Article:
Clonmel Courthouse was a judicial facility in Clonmel, County Tipperary, Ireland.

Clonmel Courthouse
Clonmel Courthouse
Clonmel Courthouse is located in Ireland
Clonmel Courthouse
Clonmel Courthouse
Location within Ireland
General information
Architectural styleNeoclassical style
AddressClonmel, County Tipperary
Coordinates52°21′11″N 7°41′54″W / 52.35294°N 7.6983°W / 52.35294; -7.6983
Design and construction
Architect(s)Sir Richard Morrison



The courthouse, which was designed by Sir Richard Morrison in the neoclassical style and built in ashlar stone, was completed in 1800.[1] The design involved a symmetrical main frontage with five bays facing onto Nelson Street; the central section of three bays, which slightly projected forward, featured a tetrastyle portico with rusticated archways on the ground floor and sash windows flanked by Ionic order columns on the first floor supporting an entablature and a modillioned pediment.[1] Following the failed attempt at rebellion near Ballingarry in 1848, the captured leaders of the Young Irelanders were brought to Clonmel for trial.[2]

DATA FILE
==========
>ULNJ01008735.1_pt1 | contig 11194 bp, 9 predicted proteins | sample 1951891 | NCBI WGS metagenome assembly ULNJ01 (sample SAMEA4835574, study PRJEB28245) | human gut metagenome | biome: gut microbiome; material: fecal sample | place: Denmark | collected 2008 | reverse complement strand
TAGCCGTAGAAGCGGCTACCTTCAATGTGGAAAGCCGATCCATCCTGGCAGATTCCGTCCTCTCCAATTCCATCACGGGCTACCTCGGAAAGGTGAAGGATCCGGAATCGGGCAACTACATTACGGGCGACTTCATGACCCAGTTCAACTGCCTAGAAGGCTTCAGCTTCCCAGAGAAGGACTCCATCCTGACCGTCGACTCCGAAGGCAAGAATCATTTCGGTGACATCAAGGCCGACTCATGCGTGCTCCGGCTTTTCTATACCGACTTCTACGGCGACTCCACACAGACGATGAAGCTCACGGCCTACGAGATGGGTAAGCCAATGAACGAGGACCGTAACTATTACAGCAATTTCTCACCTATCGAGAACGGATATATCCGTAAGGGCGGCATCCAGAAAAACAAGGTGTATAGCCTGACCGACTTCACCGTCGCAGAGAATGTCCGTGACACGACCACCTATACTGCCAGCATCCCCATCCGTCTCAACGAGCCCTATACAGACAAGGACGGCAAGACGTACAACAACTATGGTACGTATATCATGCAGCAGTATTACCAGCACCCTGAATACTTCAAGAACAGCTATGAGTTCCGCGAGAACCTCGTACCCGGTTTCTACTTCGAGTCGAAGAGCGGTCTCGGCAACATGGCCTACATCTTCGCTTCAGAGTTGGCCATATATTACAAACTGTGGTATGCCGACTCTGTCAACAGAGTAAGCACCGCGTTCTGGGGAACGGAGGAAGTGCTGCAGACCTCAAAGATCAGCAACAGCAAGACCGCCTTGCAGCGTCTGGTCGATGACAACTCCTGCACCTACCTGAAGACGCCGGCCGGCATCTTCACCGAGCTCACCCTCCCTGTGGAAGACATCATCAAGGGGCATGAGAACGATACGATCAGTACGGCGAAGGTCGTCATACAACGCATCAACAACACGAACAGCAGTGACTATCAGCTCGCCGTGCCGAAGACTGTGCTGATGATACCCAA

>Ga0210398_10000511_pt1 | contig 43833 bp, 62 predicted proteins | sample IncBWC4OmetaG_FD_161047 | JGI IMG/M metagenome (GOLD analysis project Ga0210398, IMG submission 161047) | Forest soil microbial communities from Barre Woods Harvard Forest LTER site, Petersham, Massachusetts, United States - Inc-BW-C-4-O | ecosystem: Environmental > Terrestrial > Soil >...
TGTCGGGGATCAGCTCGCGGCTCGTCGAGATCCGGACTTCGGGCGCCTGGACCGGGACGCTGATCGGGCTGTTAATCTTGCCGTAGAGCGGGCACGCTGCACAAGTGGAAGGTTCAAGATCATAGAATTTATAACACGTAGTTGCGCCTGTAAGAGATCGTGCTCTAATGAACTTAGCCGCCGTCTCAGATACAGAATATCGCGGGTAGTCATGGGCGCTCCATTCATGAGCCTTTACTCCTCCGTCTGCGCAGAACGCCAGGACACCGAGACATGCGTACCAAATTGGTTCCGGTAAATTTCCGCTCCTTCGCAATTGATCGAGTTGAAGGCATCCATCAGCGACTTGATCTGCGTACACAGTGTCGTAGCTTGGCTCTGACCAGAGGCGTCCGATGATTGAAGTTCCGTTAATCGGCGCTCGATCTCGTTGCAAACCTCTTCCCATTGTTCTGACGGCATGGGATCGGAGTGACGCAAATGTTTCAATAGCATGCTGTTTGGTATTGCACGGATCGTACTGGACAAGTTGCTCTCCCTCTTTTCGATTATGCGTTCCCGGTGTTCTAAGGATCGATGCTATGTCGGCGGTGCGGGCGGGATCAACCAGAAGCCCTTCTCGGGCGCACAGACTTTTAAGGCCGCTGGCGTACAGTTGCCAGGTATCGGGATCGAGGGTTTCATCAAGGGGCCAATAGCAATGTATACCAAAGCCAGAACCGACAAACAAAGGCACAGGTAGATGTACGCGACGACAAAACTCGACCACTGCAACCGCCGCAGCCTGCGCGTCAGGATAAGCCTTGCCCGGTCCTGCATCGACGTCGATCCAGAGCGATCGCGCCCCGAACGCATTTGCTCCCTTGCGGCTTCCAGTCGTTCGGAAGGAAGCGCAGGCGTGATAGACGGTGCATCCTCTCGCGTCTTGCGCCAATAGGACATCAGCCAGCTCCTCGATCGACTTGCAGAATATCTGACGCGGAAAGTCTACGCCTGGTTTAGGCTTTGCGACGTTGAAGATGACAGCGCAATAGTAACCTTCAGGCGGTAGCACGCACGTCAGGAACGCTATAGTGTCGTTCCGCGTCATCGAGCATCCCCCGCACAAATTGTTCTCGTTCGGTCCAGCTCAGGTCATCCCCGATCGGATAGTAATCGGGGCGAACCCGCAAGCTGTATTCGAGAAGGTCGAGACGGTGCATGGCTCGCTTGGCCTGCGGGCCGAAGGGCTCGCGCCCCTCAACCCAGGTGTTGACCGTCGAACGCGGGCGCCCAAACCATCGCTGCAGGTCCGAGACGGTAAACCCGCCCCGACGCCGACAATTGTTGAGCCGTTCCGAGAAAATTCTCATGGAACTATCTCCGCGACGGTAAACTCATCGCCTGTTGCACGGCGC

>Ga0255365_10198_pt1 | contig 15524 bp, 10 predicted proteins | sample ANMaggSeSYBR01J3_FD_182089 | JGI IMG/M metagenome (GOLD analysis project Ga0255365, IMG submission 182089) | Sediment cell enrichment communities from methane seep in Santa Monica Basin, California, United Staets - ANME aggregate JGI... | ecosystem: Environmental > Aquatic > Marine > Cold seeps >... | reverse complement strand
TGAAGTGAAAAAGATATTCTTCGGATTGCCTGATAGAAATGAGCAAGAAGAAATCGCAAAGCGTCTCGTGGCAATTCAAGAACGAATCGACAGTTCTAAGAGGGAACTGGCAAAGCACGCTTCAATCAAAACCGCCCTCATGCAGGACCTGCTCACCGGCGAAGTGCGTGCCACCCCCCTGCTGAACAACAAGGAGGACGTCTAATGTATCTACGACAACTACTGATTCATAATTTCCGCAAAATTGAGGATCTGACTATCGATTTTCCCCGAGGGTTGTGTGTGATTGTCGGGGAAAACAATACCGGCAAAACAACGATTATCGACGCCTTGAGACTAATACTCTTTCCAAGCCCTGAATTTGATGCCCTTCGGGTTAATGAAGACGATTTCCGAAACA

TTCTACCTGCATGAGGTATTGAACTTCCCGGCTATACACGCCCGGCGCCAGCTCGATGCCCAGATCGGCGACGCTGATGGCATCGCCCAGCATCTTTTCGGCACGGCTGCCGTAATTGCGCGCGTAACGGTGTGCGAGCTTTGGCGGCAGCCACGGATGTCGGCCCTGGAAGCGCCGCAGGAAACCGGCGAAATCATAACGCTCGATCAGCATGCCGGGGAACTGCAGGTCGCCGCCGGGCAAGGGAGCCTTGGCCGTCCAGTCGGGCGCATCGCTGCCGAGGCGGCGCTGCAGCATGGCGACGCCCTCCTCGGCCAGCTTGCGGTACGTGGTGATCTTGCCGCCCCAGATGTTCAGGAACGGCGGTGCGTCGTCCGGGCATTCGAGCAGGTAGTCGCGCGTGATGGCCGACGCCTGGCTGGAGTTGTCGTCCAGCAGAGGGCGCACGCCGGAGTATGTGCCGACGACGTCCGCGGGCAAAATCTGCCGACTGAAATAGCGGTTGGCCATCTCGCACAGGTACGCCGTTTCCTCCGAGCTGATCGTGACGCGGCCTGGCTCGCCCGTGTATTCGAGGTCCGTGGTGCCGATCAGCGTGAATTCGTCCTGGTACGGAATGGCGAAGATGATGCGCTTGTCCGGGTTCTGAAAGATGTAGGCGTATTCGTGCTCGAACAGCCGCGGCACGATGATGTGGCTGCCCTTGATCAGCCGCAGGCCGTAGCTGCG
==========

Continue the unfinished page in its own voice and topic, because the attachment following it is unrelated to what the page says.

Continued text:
The building was primarily used as a facility for dispensing justice but, following the implementation of the Local Government (Ireland) Act 1898, which established county councils in every county, the Grand Jury Room also became the meeting place for South Tipperary County Council.[3] The county council moved to the Civic Offices in Emmet Street in 1927.[4]


  1. ^ a b "Clonmel Courthouse, Burgagery-lands West, Tipperary South". Buildings of Ireland. Retrieved 16 November 2019.
  2. ^ McConville, Seán (2003). Irish political prisoners, 1848–1922: theatres of war. Routledge. p. 42. ISBN 978-0-415-21991-4. Retrieved 7 July 2009.
  3. ^ "South Tipperary County Council Minutes". South Tipperary County Council. Retrieved 16 November 2019.
  4. ^ "South Tipperary County Council Offices, Burgagery-lands West, Tipperary South". Buildings of Ireland. Retrieved 16 November 2019.